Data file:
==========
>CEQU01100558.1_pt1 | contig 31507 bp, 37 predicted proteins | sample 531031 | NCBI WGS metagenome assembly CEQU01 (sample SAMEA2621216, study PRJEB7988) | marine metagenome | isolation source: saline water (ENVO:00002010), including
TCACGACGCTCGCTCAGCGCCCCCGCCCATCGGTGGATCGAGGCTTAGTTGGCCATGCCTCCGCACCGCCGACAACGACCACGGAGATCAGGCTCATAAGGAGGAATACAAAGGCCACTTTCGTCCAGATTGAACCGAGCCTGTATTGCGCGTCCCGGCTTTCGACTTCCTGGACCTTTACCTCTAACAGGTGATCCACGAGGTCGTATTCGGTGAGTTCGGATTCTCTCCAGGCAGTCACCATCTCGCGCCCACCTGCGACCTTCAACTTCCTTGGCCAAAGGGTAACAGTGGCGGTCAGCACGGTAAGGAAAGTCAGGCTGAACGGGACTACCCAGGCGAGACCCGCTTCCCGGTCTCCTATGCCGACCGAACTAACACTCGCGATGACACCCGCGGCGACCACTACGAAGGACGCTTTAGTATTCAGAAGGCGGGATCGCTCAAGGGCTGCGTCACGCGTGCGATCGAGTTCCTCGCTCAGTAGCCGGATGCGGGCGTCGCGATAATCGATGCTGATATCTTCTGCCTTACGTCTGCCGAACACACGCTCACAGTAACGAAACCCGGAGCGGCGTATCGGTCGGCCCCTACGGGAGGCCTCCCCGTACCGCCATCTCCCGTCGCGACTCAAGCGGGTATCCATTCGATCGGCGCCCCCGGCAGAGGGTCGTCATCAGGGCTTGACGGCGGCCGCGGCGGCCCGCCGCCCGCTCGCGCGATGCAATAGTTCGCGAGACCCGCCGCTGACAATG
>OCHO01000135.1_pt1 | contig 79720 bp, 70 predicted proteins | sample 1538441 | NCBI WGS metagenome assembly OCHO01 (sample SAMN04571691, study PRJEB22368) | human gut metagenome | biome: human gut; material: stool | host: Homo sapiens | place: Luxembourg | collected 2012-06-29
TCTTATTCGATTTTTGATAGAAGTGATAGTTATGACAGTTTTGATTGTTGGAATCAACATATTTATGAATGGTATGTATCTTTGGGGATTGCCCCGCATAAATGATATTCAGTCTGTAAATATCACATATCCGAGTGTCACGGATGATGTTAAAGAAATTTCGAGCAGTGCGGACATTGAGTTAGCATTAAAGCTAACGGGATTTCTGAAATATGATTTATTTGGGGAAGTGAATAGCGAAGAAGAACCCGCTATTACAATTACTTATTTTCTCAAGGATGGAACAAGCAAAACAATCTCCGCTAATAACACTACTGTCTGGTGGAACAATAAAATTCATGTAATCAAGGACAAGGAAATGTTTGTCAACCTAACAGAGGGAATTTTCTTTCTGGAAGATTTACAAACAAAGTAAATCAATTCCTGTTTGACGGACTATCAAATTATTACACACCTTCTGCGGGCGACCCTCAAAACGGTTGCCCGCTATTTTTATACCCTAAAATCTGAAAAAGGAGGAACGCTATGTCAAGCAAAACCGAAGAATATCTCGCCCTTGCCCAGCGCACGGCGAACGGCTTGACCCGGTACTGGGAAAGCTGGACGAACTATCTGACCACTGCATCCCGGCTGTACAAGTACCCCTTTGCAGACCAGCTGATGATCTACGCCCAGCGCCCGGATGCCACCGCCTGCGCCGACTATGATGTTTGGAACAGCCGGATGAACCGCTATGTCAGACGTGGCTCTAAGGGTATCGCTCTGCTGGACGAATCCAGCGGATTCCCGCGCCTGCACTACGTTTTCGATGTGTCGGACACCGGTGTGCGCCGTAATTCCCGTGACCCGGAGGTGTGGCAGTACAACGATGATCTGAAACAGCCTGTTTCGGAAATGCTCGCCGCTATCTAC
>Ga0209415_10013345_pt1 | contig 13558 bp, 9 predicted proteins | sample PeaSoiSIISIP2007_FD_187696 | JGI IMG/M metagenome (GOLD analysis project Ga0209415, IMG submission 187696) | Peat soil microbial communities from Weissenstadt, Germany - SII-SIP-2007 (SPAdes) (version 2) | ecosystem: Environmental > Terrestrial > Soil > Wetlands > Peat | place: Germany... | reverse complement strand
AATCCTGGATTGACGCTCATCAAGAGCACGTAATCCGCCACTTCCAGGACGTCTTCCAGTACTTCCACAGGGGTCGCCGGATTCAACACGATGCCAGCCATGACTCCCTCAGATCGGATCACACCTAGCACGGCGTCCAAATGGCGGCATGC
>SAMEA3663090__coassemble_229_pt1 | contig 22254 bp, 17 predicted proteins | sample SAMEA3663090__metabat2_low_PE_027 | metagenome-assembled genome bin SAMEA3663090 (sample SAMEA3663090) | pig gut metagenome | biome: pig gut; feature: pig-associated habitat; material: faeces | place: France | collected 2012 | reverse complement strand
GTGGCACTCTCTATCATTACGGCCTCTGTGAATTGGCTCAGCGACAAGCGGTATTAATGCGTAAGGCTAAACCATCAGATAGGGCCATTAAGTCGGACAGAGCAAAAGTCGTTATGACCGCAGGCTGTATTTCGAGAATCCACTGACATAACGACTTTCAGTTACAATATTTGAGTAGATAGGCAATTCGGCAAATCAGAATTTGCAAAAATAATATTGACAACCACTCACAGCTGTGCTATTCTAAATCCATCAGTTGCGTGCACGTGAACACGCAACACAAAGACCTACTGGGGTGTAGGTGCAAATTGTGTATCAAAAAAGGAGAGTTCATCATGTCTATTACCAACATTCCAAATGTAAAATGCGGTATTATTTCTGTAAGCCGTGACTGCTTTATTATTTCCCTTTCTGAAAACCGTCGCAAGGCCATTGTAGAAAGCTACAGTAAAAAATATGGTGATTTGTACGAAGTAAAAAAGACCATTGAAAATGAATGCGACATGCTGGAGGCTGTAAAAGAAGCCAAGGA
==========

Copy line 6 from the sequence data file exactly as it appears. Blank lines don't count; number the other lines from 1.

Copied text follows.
AATCCTGGATTGACGCTCATCAAGAGCACGTAATCCGCCACTTCCAGGACGTCTTCCAGTACTTCCACAGGGGTCGCCGGATTCAACACGATGCCAGCCATGACTCCCTCAGATCGGATCACACCTAGCACGGCGTCCAAATGGCGGCATGC